It is often said that the corporation has been the most effective wealth generator in history. But as the financial crisis and ensuing world recession have starkly illustrated, corporate and social interests are often in deep conflict. And yet, multinational corporations (MNCs) can be a positive force in the global economy, often raising standards of living and work practices when operating in developing nations. Here David Finegold, dean of the Rutgers School of Management and Labor Relations, suggests ways to encourage corporations to meet the interests of the social stakeholders that make their existence possible.
1 Build better boards. Push corporations to increase diversity among directors; listen to outside experts, including critics; tie CEO pay to performance; and consider the interests of employees, customers and communities rather than just investors. Check out the Aspen Principles.
2 Support B corporations. There are more than 300 such companies, which “meet comprehensive and transparent social and environmental standards via the B Rating System” (see bcorporation.net) and are thus committed to generating a positive social impact along with profits. Support legislation in your state, like the recently passed bill sponsored by Maryland State Senator Jamie Raskin, that recognizes these organizations.
3 Promote shared capitalism. Organizations get the best long-term results when they combine employee ownership with a strong employee voice in decision-making. Support the Worker Ownership, Readiness and Knowledge Act. Go to nceo.org, and read the March 1 Nation article on “The Cleveland Model” of employee-owned businesses.
4 Reform business school education. Courses on sustainability, social entrepreneurship, corporate social responsibility and ethics have grown, but we need a more fundamental examination of the purpose of an MBA. Check out Net Impact network and join the Academy of Business in Society.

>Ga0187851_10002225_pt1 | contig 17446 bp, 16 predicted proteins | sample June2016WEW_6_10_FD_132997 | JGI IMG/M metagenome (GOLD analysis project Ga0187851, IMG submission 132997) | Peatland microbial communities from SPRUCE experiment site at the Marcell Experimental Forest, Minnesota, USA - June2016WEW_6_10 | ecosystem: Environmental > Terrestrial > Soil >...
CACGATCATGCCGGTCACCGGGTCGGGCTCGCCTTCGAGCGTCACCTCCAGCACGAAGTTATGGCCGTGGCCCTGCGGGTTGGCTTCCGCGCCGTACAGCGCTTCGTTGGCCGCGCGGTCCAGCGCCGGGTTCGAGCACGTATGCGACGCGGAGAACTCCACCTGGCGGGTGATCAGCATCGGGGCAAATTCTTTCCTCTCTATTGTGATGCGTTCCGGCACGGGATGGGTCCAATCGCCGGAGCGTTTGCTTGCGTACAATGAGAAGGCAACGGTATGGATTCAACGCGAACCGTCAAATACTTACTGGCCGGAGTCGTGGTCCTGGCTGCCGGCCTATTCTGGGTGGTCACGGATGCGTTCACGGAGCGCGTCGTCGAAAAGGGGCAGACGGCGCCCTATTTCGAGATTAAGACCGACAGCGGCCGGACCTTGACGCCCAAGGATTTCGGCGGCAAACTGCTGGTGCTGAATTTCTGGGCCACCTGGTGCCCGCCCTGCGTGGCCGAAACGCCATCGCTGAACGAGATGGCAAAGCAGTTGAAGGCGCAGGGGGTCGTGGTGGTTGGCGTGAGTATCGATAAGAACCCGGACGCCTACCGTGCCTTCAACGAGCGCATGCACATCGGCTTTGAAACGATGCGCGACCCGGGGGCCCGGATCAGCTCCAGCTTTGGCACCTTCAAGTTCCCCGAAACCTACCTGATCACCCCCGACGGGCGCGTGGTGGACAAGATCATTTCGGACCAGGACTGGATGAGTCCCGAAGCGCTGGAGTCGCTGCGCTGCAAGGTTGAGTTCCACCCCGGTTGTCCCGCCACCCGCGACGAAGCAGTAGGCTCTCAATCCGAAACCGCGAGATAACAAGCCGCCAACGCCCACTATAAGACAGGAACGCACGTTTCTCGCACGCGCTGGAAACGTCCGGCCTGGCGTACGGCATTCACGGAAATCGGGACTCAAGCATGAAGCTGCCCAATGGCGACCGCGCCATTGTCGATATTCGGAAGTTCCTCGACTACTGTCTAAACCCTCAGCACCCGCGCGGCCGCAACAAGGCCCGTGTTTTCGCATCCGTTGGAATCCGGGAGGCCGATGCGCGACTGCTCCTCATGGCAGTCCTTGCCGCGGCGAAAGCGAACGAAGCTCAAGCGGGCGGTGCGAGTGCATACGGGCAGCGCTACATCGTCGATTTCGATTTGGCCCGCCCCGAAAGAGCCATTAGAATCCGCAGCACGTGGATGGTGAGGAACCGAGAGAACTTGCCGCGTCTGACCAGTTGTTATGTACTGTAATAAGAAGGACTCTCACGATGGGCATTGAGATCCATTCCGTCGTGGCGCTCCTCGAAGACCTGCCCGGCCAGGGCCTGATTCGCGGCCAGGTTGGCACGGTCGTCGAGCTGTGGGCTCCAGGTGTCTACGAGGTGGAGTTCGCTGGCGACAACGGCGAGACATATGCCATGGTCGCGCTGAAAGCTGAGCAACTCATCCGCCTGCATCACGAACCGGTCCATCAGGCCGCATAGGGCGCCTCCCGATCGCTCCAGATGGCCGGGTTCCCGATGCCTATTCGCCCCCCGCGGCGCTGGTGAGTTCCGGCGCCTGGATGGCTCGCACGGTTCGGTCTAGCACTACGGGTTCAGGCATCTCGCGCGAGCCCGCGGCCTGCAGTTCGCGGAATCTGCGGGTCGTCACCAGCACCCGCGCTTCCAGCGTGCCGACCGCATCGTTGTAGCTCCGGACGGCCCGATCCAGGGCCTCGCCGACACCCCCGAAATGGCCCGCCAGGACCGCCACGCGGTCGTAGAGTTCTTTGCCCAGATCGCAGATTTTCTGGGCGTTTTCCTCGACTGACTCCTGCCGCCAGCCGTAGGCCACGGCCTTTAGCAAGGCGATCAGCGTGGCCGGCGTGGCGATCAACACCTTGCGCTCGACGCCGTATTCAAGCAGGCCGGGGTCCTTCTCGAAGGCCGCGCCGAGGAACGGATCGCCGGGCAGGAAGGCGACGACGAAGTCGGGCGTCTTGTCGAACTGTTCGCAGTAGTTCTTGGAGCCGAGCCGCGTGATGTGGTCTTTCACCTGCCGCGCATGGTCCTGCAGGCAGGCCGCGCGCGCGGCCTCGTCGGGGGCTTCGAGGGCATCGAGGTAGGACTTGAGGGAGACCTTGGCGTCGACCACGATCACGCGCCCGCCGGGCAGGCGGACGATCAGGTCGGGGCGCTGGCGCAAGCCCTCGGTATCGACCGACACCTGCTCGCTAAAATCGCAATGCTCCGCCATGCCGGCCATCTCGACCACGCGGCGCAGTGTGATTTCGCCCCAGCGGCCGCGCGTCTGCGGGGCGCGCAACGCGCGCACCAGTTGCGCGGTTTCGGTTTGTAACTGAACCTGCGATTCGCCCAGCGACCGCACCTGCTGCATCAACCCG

5 Enforce existing regulations. More than three-quarters of low-wage US workers are not paid the overtime to which they are entitled, and millions endure minimum-wage and health and safety violations. Perhaps the simplest way to promote more responsible corporate behavior is to enforce laws already on the books. And in addition to lobbying for more government inspectors, we should enlist unions, worker centers and other NGOs to monitor employment practices. Go to the Issues section at the National Employment Law Project.
6 Limit corporate political power. Business wields too much power in the political process. This has harmed not only society but often firms themselves, such as when banks pressed for deregulation that, in some cases, led to their own collapse. The recent Citizens United Supreme Court decision will most likely exacerbate the problem. For more, and to sign a petition for an amendment overturning it, go to freespeechforpeople.org.
7 Fight the race to the bottom. Competition among states and countries to attract investment and jobs has loosened restrictions on corporate behavior. Measures to combat this trend range from voluntary self-governance (Global Impact) to activist initiatives to strengthen labor and environmental standards. See workersrights.org and betterwork.org.
8 Support global solidarity. Unions, worker centers and NGOs can use new technologies to build networks counterbalancing the power of MNCs. Especially promising are blue-green alliances and organizations such as Green America. Check out Solidarity Exchange.
9 Foster alternative organizations. Those with socially responsible practices include microlending combined with microfranchising, public-private partnerships, open-source networks, native corporations and hybrid organizations. Check out Vestergaard-Frandsen.
10 Put your money where your values are. The most direct way individuals can affect corporate behavior is as consumers and investors. Purchase products and services from socially responsible businesses, and put your retirement savings in socially responsible investment funds, which yield returns comparable to other equity funds (see Social Invest). Linking your values to your money sends a clear message to corporations that they can do well by doing good.
CONCEIVED BY Walter Mosley with research by Rae Gomes
“Ten Things” is a monthly feature. Readers who wish to propose ideas for it should e-mail [email protected]